Wednesday, February 22, 2012


Mainstreaming has been a popular topic in terms of today’s education system.  Mainstreaming is the process of educating children with special needs in regular classesSome believe in mainstreaming, saying that allowing children with disabilities to learn alongside their non-disabled peers will help create tolerance and understanding among the students.  Others feel that children with special needs benefit from having their own individual classrooms to get the attention and help that they need. 
Mainstreaming does offer a lot to children with special needs. It has shown to be effective in increasing student’s academic skills and therefore increases the abilities applied by students in a general education setting.  Mainstreaming also can provide special needs children with high self- esteem.  By being permitted to learn alongside non-disabled children, they will become more confident, and believe that they should not be treated any differently. 
However, there are major disadvantages of practicing mainstreaming in schools.  A mainstreamed student may very possibly require more attention from the teacher than a non-disabled student, leading to a potentially disastrous situation.  Time would be taken away from the rest of the class, and everyone would fall behind.  Mainstreaming could also lead to social issues among students, which could lead to bullying.  Some students with disabilities may feel more comfortable in an environment where most students are working at the same level.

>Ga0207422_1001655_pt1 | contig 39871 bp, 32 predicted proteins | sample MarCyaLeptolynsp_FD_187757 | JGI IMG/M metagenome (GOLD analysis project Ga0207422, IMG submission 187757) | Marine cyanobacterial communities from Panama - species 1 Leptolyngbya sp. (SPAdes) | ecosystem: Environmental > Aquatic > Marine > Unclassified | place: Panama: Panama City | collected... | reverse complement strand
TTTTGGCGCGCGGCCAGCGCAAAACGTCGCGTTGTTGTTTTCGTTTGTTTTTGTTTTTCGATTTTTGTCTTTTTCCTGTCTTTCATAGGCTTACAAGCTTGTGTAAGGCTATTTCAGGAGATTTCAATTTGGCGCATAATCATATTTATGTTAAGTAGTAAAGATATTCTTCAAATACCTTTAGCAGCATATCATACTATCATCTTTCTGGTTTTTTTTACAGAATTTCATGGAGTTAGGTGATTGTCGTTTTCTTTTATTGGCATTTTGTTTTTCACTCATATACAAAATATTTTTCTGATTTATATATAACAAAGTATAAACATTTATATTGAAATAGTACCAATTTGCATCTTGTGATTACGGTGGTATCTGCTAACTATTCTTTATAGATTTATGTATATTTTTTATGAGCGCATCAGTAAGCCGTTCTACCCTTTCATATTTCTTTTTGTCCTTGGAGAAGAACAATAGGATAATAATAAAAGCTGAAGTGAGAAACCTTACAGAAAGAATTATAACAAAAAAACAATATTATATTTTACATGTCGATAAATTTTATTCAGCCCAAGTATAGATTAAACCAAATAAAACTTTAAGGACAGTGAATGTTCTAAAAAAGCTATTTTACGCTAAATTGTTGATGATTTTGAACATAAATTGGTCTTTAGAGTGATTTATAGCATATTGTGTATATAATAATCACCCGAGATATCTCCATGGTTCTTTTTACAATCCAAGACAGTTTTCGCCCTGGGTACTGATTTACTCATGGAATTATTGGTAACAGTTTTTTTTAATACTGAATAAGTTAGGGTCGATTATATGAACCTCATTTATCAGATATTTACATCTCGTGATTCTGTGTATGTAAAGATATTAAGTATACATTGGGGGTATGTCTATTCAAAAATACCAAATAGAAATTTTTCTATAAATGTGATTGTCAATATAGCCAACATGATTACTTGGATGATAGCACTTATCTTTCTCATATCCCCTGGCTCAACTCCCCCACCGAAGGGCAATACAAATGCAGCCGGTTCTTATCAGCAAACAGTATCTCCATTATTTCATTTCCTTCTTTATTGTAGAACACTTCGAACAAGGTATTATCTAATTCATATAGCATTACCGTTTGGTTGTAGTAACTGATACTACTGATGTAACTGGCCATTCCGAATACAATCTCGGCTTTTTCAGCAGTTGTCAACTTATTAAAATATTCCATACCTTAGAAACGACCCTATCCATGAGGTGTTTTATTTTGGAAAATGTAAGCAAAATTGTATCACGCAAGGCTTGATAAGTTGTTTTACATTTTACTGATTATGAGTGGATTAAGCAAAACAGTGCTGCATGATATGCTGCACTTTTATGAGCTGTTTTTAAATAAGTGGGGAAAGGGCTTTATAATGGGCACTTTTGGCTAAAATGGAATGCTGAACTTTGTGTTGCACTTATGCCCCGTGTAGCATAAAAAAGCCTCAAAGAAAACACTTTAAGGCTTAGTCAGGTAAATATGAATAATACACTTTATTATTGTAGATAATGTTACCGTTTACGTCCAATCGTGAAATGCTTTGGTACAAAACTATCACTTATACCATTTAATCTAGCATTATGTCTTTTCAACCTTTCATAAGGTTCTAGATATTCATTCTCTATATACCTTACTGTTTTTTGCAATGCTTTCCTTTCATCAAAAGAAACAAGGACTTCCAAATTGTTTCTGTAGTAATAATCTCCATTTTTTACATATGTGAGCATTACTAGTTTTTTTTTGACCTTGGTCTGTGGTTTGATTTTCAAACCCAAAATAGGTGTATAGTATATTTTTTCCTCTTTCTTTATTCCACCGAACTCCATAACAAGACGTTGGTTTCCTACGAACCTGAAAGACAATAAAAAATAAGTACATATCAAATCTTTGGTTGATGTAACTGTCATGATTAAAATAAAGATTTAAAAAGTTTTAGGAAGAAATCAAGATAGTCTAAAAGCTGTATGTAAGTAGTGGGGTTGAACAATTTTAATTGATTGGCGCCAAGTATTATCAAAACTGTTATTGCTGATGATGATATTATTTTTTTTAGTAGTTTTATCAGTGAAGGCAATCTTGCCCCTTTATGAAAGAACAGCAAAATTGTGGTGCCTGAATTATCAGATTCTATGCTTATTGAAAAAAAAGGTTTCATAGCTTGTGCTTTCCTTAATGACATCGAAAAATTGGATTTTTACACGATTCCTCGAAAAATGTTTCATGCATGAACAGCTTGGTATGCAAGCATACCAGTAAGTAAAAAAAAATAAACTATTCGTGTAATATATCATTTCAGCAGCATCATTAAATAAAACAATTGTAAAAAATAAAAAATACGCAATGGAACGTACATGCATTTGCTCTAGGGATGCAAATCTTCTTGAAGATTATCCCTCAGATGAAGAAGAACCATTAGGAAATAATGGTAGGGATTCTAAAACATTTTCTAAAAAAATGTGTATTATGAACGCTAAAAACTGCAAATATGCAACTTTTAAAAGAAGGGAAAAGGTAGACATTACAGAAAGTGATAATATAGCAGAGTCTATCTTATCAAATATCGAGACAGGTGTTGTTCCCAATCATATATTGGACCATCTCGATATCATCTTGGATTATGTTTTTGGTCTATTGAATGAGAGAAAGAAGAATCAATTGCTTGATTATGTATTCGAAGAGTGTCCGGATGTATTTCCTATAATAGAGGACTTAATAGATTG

We can see an example of the bad side of mainstreaming in 'Mainstreaming' Trend Tests Classroom Goals. However, we can see the positive side too in the following video,  Hold Fast to Dreams: Helping All Students Succeed. 

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